The two ablative processes which are being developed utilize centrifugal force to achieve the required pressure on the particle to sustain ablative pyrolysis. From the operating characteristics of these processes, vortex reactor of NREL and centrifugal pipe design of Enervision Inc, it would appear that these systems cannot provide enough force on the particle to sustain ablative pyrolysis throughout the residence time of the particle. As a result large particles cannot be effectively converted.

Mechanical ablative reactors with low carrier gas requirements are under development in England and the Netherlands. From the data available, it is not obvious how easy it will be to scale these systems to commercial sizes and how effective they will be in handling a wide range of materials and particle sizes.

DynaMotive, a Canadian company which acquired rights to a fluid bed technology developed at Waterloo University, is making “BioFuel” with their BioTherm Fast Pyrolysis Technology.

——- references: ———
“Principles and Practice of Biomass Fast Pyrolysis Processes for Liquids”, A.V. Bridgewater, Journal of Analytical and Applied Physics 51 (1999). (20 pages) offers a thorough review of the subject. (If you have trouble getting it, I have a low quality fax copy.)

Bridgewater has also authored a couple of books on the subject.

Down Stream Systems, a small company in California in the waste conversion technology business, is proposing a ” mechanical ablative pyrolysis” (MAP) unit, currently patent pending in the USA, which offers the potential for the following:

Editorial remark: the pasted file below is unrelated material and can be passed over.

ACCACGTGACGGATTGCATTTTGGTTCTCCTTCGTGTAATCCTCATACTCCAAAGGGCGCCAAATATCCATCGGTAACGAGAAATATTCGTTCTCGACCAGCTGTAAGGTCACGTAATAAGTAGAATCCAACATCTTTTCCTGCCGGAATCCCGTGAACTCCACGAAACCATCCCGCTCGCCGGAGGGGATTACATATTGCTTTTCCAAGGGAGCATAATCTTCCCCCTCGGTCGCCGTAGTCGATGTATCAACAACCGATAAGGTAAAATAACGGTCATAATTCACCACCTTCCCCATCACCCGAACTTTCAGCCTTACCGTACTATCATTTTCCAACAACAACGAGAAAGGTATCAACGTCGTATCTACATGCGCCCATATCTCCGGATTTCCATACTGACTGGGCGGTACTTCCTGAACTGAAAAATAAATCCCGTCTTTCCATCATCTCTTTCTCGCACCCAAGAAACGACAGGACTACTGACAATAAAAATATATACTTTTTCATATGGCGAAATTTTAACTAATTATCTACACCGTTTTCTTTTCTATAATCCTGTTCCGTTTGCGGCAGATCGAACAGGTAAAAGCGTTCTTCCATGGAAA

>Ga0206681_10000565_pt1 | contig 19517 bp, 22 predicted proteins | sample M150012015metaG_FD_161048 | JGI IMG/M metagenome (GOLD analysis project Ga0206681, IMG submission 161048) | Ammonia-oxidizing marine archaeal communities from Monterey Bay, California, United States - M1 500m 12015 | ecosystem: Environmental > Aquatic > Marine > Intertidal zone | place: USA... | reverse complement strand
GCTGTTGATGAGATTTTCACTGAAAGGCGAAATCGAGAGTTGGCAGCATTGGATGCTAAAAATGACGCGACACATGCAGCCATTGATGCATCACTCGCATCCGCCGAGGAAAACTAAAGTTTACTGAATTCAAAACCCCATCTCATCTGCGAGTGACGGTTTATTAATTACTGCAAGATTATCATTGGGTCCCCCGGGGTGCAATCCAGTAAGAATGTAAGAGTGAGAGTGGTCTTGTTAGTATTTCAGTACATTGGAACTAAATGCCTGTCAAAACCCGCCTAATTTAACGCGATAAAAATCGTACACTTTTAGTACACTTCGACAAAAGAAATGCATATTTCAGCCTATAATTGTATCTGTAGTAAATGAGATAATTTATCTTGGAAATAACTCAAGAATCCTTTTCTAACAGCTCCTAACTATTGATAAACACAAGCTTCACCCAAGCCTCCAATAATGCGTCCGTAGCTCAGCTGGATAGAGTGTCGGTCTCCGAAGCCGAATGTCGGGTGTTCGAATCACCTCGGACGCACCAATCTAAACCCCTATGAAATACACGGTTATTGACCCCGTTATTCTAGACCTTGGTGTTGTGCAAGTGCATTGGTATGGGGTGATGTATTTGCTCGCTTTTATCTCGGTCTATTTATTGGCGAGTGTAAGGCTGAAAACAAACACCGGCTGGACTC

– Simplicity of design with high rates of heat transfer.
– Ability to handle a wide range of particle sizes and residue materials.
– Moderate capital cost and, therefore, the ability to site close to local sources of residue fuel.
– Minimum carrier gas requirements and low vapor volumes with associated reduction in gas clean-up costs.
– System operating temperatures, which avoid the production of alkali vapors and poly-aromatic hydrocarbons. This simplifies gas treatment for use in fuel cells.

An earlier version of the process converted 50 tons per day at a high conversion efficiency. The feedstock however, had to be finely ground. The new MAP process is designed to overcome this critical limitation. It is projected that a 50 ton per day biomass system will produce 10,000 gallons of bio-oil similar to a #2 diesel, but having somewhat less than half the energy. An appropriate site and supply of 50 ton per day of biomass for a prototype system is available.

Before installing the prototype, a series of tests will be run in a 0.5 tpd pilot scale MAP reactor. The company is seeking funding to build and install the pilot scale reactor and to perform the tests.

The pilot reactor will operate under the same conversion conditions as earlier fast acting reactors except for its unique mechanical ablation feature. The test system will be tuned until it efficiently vaporizes coarse organics. A series of tests will then be run to optimize conversion parameters, followed by steady state runs at optimal conversion settings to establish mass/energy balances, characterize the products and provide design data for the commercial demonstration. An independent consulting firm will be retained to observe the control tests and confirm process viability.

The required funding is on the order of $300,000. The company has a proposal involving equity shares in a new holding company, however they are open to other arrangements. A detailed business plan and technical proposal can be provided on request.

Bob McChesney, Vice President
Down Stream Systems, Inc., Folsom, CA
323-249-5303 (at their recycling facility on Los Angeles)